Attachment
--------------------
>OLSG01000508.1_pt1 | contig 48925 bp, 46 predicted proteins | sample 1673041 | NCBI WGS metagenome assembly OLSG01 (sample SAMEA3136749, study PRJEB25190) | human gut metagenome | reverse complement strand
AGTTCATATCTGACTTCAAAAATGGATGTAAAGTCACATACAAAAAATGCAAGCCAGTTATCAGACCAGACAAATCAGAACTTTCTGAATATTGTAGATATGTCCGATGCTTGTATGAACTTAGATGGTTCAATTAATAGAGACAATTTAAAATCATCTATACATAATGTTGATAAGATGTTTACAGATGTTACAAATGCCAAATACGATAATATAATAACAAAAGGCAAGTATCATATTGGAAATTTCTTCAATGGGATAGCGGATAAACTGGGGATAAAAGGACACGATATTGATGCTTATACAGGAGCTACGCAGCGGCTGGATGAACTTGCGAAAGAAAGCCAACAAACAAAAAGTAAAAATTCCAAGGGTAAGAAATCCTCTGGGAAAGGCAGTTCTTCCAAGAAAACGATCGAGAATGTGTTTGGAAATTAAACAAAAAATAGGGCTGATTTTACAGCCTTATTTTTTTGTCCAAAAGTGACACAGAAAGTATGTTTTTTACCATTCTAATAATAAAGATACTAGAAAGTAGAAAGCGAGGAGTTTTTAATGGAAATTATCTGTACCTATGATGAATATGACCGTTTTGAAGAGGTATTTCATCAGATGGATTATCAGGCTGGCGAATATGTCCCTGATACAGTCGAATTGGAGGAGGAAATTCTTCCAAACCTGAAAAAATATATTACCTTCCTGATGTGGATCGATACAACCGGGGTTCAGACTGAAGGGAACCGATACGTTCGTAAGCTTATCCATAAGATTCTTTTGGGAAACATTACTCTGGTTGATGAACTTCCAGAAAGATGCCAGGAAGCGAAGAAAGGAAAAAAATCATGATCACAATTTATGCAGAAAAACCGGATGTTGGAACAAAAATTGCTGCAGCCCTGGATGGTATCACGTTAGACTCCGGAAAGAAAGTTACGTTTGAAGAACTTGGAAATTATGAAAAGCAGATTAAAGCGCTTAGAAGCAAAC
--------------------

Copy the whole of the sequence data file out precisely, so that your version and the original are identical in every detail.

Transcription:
>OLSG01000508.1_pt1 | contig 48925 bp, 46 predicted proteins | sample 1673041 | NCBI WGS metagenome assembly OLSG01 (sample SAMEA3136749, study PRJEB25190) | human gut metagenome | reverse complement strand
AGTTCATATCTGACTTCAAAAATGGATGTAAAGTCACATACAAAAAATGCAAGCCAGTTATCAGACCAGACAAATCAGAACTTTCTGAATATTGTAGATATGTCCGATGCTTGTATGAACTTAGATGGTTCAATTAATAGAGACAATTTAAAATCATCTATACATAATGTTGATAAGATGTTTACAGATGTTACAAATGCCAAATACGATAATATAATAACAAAAGGCAAGTATCATATTGGAAATTTCTTCAATGGGATAGCGGATAAACTGGGGATAAAAGGACACGATATTGATGCTTATACAGGAGCTACGCAGCGGCTGGATGAACTTGCGAAAGAAAGCCAACAAACAAAAAGTAAAAATTCCAAGGGTAAGAAATCCTCTGGGAAAGGCAGTTCTTCCAAGAAAACGATCGAGAATGTGTTTGGAAATTAAACAAAAAATAGGGCTGATTTTACAGCCTTATTTTTTTGTCCAAAAGTGACACAGAAAGTATGTTTTTTACCATTCTAATAATAAAGATACTAGAAAGTAGAAAGCGAGGAGTTTTTAATGGAAATTATCTGTACCTATGATGAATATGACCGTTTTGAAGAGGTATTTCATCAGATGGATTATCAGGCTGGCGAATATGTCCCTGATACAGTCGAATTGGAGGAGGAAATTCTTCCAAACCTGAAAAAATATATTACCTTCCTGATGTGGATCGATACAACCGGGGTTCAGACTGAAGGGAACCGATACGTTCGTAAGCTTATCCATAAGATTCTTTTGGGAAACATTACTCTGGTTGATGAACTTCCAGAAAGATGCCAGGAAGCGAAGAAAGGAAAAAAATCATGATCACAATTTATGCAGAAAAACCGGATGTTGGAACAAAAATTGCTGCAGCCCTGGATGGTATCACGTTAGACTCCGGAAAGAAAGTTACGTTTGAAGAACTTGGAAATTATGAAAAGCAGATTAAAGCGCTTAGAAGCAAAC